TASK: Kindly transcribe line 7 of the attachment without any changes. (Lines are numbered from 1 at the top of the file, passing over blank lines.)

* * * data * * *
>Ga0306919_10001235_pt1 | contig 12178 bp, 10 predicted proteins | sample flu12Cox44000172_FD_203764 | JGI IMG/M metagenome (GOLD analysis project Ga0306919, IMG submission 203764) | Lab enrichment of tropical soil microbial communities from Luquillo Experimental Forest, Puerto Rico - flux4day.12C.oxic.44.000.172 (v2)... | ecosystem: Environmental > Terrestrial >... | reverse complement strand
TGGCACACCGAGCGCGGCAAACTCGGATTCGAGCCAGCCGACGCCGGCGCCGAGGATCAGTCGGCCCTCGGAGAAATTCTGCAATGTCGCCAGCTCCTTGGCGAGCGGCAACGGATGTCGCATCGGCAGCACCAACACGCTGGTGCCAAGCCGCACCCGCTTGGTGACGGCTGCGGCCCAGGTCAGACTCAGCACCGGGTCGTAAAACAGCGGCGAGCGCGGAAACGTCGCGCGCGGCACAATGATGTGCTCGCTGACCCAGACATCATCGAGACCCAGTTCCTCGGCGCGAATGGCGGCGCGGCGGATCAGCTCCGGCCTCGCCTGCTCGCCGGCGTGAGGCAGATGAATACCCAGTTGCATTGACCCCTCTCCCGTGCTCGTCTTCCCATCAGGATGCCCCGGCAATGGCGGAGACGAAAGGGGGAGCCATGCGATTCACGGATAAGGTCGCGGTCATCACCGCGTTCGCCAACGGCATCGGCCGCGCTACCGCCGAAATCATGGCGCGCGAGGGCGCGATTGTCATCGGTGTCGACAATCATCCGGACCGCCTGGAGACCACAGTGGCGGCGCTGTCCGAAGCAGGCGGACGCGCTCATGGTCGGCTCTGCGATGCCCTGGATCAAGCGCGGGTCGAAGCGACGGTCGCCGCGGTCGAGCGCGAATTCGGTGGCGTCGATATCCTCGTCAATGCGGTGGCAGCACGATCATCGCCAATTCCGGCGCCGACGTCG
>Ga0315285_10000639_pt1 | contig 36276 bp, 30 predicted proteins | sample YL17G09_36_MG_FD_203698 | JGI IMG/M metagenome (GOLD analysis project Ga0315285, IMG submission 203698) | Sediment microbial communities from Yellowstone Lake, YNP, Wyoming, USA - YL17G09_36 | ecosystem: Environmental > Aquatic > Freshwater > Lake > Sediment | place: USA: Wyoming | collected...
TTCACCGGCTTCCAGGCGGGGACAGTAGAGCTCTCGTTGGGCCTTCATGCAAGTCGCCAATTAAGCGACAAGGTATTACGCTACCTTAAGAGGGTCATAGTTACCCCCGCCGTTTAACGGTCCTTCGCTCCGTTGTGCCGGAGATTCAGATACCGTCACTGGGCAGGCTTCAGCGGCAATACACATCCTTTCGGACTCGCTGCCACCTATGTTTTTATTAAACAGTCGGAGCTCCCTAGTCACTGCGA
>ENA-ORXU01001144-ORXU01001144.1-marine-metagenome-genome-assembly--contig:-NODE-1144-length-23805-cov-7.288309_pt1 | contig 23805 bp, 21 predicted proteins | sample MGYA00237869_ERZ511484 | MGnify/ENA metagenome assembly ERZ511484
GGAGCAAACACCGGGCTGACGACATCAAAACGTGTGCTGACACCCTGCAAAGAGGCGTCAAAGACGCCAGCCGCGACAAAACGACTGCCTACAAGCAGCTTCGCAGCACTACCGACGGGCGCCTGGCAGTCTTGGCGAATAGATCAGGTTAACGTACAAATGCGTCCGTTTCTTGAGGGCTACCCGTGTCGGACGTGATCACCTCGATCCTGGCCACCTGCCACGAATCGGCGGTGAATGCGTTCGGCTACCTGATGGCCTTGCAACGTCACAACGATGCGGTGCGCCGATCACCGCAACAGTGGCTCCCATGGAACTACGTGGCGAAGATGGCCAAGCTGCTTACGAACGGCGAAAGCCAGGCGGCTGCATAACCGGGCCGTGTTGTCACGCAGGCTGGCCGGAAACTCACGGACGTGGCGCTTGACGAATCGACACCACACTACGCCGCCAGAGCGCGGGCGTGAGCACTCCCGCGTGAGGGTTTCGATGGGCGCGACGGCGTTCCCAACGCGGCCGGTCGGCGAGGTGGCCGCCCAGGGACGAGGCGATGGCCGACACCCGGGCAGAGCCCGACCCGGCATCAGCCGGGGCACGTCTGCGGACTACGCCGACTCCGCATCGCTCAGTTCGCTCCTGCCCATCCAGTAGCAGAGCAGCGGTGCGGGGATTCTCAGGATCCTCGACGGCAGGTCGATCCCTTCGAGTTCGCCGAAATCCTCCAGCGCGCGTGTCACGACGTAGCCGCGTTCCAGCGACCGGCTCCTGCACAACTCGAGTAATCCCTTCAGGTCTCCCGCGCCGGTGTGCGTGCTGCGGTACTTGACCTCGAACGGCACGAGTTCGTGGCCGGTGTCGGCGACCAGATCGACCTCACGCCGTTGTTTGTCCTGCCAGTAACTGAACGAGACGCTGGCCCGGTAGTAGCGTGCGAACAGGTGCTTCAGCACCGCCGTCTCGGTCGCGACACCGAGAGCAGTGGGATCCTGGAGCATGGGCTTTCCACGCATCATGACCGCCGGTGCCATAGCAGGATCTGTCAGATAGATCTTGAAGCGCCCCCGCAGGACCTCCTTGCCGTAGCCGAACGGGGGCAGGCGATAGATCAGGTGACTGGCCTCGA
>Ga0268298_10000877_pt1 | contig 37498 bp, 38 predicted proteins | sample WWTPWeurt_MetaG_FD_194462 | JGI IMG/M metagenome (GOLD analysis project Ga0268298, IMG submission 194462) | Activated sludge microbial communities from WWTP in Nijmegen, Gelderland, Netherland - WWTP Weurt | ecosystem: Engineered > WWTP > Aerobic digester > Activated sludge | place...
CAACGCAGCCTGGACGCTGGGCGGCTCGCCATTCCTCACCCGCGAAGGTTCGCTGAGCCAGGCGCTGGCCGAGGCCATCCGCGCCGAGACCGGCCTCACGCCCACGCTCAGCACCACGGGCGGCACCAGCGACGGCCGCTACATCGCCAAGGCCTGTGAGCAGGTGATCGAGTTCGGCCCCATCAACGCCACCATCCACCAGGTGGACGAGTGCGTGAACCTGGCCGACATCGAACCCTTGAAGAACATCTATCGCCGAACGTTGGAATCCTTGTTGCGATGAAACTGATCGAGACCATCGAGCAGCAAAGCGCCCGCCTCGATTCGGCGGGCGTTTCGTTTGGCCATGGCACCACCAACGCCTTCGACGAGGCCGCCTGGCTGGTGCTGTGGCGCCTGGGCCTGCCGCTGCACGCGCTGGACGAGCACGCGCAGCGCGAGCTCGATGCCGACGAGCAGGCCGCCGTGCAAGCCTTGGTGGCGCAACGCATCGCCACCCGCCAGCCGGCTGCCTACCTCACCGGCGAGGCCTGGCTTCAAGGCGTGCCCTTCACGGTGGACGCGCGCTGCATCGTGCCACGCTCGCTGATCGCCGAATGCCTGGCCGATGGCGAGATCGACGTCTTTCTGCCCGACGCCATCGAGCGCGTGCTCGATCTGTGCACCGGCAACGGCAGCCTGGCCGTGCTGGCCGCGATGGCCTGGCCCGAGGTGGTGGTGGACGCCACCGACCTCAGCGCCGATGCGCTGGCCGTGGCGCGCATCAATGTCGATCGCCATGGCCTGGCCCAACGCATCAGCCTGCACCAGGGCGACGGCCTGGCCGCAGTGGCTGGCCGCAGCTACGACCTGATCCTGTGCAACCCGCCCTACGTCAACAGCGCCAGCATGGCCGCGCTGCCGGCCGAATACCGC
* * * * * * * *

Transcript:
>Ga0268298_10000877_pt1 | contig 37498 bp, 38 predicted proteins | sample WWTPWeurt_MetaG_FD_194462 | JGI IMG/M metagenome (GOLD analysis project Ga0268298, IMG submission 194462) | Activated sludge microbial communities from WWTP in Nijmegen, Gelderland, Netherland - WWTP Weurt | ecosystem: Engineered > WWTP > Aerobic digester > Activated sludge | place...